The Difference Between Assault and Battery

One is psychological; the other physical.

Posted Apr 09, 2015

"Assault and battery" is a phrase that we hear often, to the point where "assault" and "battery" are used almost interchangeably, at least colloquially. But is there actually a legal difference between the two? 

The answer is yes. The key is that battery is physical and assault is psychological.

Battery Protects a Physical Interest

The definition of "battery" will vary slightly across jurisdictions, as well as between tort law and criminal law. However, the most basic and common definition of battery goes along the lines of "an intentional physical contact with a person without his or her consent that results in bodily harm or is offensive to a reasonable sense of dignity."

This is a broad definition. It can include anything from a punch in the face to an unwanted hug to a rude jostle between strangers passing on a narrow sidewalk.

There are many interesting legal nuances to this definition. For example, the physical contact has to be intentional, but the harmful nature of the physical contact does not have to be intentional. This means that if I hug my friend not knowing that she does not want to be hugged, I could be liable for battery even though I did not intend to harm or offend her; it is enough that I intended to hug. Also, "physical contact" does not need to involve a body part of the offender. If I hit you with a stick or throw a T-shirt at you, that could be battery, even though I have not touched you myself. Courts have even held that blowing cigarette smoke in someone's face could constitute battery, or poisoining someone's food. In addition, the legal definition of "person" in this definition includes logical extensions of the person, such as a walking cane.

The key here, however, is that there must be some physical contact for battery to exist. 

Assault Protects a Psychological Interest 

As with battery, the definition of "assault" will vary slightly across statutes and case law, but the most basic and common definition is "an intentional act putting a person in imminent apprehension of an offensive or harmful physical contact."

In other words, you assault someone when you put them in the position of psychologically anticipating that they will be subject to battery. Examples of assault may be raising a fist, brandishing a weapon, or even making a verbal threat with some indication that you will follow through.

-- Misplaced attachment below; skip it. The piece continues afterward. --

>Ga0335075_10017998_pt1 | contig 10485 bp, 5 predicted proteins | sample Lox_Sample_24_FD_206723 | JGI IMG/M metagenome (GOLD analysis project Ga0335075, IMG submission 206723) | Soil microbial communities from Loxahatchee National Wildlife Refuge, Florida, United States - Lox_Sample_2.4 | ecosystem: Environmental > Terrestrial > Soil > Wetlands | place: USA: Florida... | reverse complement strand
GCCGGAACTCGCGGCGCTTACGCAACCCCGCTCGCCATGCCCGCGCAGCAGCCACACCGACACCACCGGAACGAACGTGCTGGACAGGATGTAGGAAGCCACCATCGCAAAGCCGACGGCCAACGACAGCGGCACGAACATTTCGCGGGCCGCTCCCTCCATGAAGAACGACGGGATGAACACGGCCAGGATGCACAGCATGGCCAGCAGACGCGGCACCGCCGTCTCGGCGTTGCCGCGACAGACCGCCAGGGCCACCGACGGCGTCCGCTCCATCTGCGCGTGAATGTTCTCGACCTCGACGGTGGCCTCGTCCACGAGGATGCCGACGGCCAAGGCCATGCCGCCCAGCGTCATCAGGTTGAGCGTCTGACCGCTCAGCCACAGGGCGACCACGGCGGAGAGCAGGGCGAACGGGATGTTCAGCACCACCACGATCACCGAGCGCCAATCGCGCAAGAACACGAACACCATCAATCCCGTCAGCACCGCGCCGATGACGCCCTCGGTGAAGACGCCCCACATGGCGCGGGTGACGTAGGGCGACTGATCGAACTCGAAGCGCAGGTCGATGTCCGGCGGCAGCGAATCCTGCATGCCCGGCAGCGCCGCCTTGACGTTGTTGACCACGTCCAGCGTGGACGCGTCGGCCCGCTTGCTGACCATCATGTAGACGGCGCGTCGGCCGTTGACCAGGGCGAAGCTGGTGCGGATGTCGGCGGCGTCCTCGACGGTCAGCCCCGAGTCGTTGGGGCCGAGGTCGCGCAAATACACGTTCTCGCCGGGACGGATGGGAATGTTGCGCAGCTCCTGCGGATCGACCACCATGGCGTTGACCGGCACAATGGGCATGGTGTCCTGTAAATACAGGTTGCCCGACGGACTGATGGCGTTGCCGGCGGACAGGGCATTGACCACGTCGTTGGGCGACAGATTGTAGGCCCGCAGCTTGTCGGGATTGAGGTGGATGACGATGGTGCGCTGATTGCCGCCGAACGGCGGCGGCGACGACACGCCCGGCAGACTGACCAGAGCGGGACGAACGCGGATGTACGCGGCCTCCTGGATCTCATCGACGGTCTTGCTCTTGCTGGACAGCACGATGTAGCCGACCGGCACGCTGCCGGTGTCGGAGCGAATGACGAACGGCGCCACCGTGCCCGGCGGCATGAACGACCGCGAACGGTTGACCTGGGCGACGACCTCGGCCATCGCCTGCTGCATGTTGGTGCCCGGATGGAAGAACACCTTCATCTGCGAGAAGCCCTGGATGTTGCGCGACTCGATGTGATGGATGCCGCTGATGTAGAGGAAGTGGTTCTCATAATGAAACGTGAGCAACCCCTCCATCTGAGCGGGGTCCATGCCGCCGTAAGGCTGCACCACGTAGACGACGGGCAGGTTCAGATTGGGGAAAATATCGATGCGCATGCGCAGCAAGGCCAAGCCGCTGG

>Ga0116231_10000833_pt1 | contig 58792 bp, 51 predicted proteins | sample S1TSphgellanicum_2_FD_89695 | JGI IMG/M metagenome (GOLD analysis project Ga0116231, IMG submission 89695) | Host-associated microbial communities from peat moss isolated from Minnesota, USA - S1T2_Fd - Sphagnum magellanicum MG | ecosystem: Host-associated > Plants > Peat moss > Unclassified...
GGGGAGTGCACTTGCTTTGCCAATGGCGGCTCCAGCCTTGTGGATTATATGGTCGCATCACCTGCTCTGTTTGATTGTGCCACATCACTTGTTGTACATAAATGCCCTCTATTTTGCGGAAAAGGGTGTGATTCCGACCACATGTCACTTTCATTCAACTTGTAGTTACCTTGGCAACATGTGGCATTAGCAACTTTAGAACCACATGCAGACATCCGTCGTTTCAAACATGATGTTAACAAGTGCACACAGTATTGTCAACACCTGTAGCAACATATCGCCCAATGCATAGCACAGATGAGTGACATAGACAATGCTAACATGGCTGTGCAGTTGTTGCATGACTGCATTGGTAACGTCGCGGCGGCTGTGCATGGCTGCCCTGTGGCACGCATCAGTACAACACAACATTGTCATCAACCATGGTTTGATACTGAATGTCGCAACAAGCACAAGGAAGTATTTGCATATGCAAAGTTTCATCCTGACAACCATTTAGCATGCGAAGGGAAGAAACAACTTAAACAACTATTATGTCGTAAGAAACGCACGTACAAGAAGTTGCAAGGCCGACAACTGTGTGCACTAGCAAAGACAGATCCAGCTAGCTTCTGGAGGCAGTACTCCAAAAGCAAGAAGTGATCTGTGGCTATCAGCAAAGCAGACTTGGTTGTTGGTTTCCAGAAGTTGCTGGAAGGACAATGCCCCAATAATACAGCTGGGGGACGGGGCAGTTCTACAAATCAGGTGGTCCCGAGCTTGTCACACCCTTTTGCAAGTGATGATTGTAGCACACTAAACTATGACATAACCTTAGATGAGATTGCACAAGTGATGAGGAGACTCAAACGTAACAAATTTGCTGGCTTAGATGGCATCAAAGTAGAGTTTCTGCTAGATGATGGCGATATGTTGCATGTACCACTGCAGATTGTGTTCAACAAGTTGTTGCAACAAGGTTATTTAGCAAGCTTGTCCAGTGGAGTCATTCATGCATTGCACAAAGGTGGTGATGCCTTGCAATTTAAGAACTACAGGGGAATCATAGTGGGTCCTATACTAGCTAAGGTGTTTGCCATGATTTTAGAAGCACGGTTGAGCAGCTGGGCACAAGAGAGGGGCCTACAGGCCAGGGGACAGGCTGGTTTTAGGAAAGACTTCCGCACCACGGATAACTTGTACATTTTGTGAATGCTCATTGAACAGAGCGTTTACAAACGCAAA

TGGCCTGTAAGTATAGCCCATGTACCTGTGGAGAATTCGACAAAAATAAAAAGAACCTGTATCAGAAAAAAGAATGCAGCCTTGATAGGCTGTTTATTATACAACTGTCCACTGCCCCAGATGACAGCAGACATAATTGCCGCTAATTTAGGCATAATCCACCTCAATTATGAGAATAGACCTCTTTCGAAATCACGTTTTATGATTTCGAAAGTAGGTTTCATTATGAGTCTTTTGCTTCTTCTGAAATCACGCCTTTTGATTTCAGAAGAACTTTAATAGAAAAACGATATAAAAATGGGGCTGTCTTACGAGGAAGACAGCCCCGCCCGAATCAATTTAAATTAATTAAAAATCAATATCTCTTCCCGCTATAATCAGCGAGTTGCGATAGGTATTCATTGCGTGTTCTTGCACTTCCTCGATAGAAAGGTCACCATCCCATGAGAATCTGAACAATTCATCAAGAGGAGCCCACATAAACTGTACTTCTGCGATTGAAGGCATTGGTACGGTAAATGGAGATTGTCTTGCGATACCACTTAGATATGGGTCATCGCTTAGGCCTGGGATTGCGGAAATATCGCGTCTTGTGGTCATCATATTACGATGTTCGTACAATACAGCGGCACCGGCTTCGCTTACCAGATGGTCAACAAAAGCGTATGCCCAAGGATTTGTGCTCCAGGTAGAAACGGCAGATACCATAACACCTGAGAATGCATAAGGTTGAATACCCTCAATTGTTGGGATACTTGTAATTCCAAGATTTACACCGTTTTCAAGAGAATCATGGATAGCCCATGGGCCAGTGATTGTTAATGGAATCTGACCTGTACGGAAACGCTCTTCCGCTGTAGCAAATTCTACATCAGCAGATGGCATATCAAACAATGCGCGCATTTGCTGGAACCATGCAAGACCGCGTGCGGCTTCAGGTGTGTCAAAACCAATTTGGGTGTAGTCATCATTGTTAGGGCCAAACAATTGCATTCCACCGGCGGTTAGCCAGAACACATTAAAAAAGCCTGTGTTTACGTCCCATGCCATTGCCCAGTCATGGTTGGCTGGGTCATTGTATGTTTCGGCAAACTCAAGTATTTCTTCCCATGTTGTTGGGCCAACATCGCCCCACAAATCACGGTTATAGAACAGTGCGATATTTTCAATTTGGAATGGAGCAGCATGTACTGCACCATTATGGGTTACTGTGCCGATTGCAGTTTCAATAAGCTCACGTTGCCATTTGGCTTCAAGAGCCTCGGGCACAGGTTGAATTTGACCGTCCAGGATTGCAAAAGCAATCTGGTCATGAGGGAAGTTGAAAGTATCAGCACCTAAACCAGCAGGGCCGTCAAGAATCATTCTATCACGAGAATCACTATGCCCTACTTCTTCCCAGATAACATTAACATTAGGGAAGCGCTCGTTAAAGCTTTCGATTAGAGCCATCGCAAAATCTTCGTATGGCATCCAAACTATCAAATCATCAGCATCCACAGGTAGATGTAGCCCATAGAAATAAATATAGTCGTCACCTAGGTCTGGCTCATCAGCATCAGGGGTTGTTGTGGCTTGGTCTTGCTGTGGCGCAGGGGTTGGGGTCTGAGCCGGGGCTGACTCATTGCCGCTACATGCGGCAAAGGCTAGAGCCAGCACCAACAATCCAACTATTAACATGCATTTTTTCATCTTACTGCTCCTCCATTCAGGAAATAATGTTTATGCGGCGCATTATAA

There are a few nuances here, too. For example, the defendant does not have to intend to actually commit battery. If I swing a baseball bat at someone in order to scare him, I could still be liable for assault even if I did not intend to actually make contact. Another quirk here is that "apprehension" does not necessarily mean fear. If I threaten to punch a professional wrestler, he might not be afraid of me. But as long as he anticipates the punch, I have assaulted him. 

Examples of Assault and Battery

Before you commit battery on someone, he or she will usually see you, and anticipate the battery. Thus, "assault and battery" usually come together. However, this is not always the case. Keeping in mind that battery is physical and assault is psychological, consider the following examples:

Assault & Battery

Romeo and Hamlet are involved in a heated argument when Romeo decides to hurt Hamlet. He picks up a chair and hits Hamlet in the face with it. Hamlet saw the chair coming but was unable to avoid it in time. Romeo has committed both assault and battery.

Assault; No Battery

Romeo and Hamlet are involved in a heated argument when Romeo decides to hurt Hamlet. He picks up a chair and tries to hit Hamlet in the face with it. Hamlet, however, has quick reflexes and successfully ducks to avoid the chair. Romeo has committed assault, but not battery.

Battery; No Assault

Romeo and Hamlet are involved in a heated argument. Romeo's girlfriend, Juliet, is walking by and notices that Hamlet has upset Romeo. Feeling defensive of her boyfriend's feelings, Juliet decides to exact revenge on Hamlet. She stealthily sneaks up behind him and hits him in the head with a chair. Juliet has committed battery, but not assault.


There are many other examples that can be used to draw the distinction between assault and battery. An example commonly used in law school is that of Snow White's kiss. To begin with, an uninvited kiss from a stranger can be considered an intentional physical contact that is offensive to a reasonable sense of dignity—in other words, a battery. However, because Snow White was sleeping, she did not anticipate the kiss in any way. So Snow White could sue the Prince for battery, but not assault.  

Now that you are armed with the basic legal definitions of assault and battery, you may be extra vigilant in spotting examples in fairy tales, news stories, and everyday life.

If you feel that you have been subjected to assault and/or battery yourself, please call the police or contact your attorney immediately.


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